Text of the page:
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598 Perl 6 predefines several of these modifiers (for a complete list,
599 see L<S05>):
601 modifier short-hand meaning
602 :ignorecase :i Ignore case distinctions
603 :basechar :b Ignore accents and other marks
604 :sigspace :s whitespace in pattern matches
605 whitespace in string
606 :global :g matches as many times as possible
607 :continue :c Continue matching from where
608 previous match left off
609 :pos :p Just like :c but pattern is
610 anchored where the previous match left off
611 :ratchet Don't do any backtracking
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612 :bytes dot matches bytes
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613 :codes dot matches codepoints
614 :graphs dot matches language-independent graphemes
615 :chars dot matches "characters" at current
616 Unicode level
617 :Perl5 :P5 use perl 5 regex syntax
619 There are two other modifiers for matching a pattern some number of
620 times or only matching, say, the third time we see a pattern in a
621 string. These modifiers are a little strange in that their short-hand
622 forms consist of a number followed by some text:
624 modifier short-hand meaning
625 :x() :1x,:4x,:12x match some number of times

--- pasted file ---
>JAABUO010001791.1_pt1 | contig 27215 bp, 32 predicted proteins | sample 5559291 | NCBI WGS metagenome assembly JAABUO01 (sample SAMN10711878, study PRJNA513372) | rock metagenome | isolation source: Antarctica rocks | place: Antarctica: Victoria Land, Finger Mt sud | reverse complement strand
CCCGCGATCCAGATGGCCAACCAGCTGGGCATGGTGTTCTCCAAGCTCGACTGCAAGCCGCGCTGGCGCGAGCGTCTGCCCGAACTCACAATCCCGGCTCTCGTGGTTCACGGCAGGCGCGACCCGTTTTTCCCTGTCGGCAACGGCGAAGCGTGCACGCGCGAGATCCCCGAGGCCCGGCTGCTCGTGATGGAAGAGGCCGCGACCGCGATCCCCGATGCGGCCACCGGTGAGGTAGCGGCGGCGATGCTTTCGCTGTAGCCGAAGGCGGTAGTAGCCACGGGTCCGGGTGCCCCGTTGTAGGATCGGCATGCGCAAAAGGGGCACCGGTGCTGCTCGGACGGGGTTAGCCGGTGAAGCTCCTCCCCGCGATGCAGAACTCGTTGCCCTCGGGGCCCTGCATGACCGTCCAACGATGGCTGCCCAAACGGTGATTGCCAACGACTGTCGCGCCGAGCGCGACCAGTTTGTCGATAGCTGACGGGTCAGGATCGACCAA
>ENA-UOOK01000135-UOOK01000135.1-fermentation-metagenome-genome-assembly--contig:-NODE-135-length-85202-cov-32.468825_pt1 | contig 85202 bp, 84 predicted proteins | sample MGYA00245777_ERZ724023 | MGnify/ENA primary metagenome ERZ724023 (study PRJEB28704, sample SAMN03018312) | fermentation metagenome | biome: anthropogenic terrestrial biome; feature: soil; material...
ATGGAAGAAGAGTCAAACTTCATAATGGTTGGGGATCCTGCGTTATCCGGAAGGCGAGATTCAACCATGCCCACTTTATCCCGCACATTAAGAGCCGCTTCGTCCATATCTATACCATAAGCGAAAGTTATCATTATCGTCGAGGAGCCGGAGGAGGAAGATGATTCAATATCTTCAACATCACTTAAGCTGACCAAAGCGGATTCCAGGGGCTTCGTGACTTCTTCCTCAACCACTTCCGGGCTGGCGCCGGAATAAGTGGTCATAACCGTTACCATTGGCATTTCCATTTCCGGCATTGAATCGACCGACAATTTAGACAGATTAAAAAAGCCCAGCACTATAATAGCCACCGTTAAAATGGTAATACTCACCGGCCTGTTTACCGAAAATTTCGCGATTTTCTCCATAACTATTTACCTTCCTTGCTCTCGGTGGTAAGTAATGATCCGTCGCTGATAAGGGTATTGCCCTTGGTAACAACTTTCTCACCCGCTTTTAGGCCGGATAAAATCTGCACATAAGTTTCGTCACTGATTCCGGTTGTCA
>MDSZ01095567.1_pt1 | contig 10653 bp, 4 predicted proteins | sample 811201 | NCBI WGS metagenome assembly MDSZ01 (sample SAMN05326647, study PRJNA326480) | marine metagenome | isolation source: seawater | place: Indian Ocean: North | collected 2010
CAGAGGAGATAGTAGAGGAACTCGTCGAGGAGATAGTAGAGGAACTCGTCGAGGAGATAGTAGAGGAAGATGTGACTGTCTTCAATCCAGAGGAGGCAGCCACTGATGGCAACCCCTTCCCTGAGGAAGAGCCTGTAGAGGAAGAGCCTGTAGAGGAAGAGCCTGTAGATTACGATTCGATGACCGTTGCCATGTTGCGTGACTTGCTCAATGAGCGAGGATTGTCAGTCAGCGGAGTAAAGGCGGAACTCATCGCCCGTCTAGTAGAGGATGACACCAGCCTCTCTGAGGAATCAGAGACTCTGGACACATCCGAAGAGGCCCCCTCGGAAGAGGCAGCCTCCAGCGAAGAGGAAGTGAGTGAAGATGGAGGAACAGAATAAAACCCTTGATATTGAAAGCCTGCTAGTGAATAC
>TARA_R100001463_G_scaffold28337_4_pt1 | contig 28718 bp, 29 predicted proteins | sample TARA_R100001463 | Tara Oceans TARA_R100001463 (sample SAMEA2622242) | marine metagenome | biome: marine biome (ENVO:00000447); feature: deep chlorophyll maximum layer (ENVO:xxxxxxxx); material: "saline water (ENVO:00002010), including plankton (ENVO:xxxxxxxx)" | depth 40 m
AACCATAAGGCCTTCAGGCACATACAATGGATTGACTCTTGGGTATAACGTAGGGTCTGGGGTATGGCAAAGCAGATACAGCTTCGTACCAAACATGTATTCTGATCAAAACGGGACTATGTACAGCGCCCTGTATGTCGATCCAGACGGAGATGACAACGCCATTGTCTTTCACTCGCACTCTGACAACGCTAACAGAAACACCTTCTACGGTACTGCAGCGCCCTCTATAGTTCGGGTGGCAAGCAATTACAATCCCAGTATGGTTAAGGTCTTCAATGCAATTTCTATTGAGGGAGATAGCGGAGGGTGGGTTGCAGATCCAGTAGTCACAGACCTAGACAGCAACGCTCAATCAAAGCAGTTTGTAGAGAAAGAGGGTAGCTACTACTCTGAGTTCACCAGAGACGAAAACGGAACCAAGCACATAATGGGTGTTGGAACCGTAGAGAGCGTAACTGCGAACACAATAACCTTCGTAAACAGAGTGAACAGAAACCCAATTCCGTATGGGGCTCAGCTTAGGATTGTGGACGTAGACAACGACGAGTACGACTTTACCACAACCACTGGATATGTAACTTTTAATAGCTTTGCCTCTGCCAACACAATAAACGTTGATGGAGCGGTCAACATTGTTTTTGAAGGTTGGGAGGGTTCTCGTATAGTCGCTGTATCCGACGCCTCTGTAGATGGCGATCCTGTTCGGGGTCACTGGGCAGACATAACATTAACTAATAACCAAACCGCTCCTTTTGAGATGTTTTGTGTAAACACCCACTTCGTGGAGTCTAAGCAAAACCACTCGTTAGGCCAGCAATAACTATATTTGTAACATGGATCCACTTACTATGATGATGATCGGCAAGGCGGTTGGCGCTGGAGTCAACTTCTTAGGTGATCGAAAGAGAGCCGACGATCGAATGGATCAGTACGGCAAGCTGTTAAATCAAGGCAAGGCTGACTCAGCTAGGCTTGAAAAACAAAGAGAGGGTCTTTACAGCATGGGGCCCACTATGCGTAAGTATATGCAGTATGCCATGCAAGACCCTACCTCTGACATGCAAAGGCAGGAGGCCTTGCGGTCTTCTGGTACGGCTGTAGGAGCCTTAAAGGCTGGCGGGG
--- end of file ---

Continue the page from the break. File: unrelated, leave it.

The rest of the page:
626 :nth() :1st,:2nd,:3rd,:4th match only the Nth occurance
628 Here are some examples to illustrate these modifiers:
630 $_ = "foo bar baz blat";
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631 m :3x/ a / # matches the "a" characters in each word
632 m :nth(3)/ \w+ / # matches "baz"
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634 Some of these modifiers may also be placed inside the regular expression and
635 their effect is scoped until the end of the innermost enclosing
636 bracketing construct or the end of the pattern.
638 / a [ :i foo ] z/ # matches "afooz", "aFOOz", "aFooz", "afOoz", etc.
640 The :sigspace modifier is quite useful. If you're unsure of the amount
641 of whitespace between tokens or can't guarantee a certain number of
642 spaces, you may be inclined to use C<\s*> or C<\s+> often in your regex.
643 However, it can get tedious typing C<\s+> so often and it tends to
644 visually detract from the parts you're really interested in matching.
645 Thus Perl 6 regex provides the :sigspace modifier so that whitespace
646 in your pattern matches whitespace in your string. This is I<so>
647 useful that Perl provides a nice short-cut for it.
649 /\s*One\s+small\s+step\s*/ # yuck
650 m:sigspace/One small step/ # much better
651 mm/One small step/ # even better!
653 =head2 Named Assertions
655 Earlier we talked about "zero-width assertions" that allow us to match
656 "in between" characters. But we've also talked about other kinds of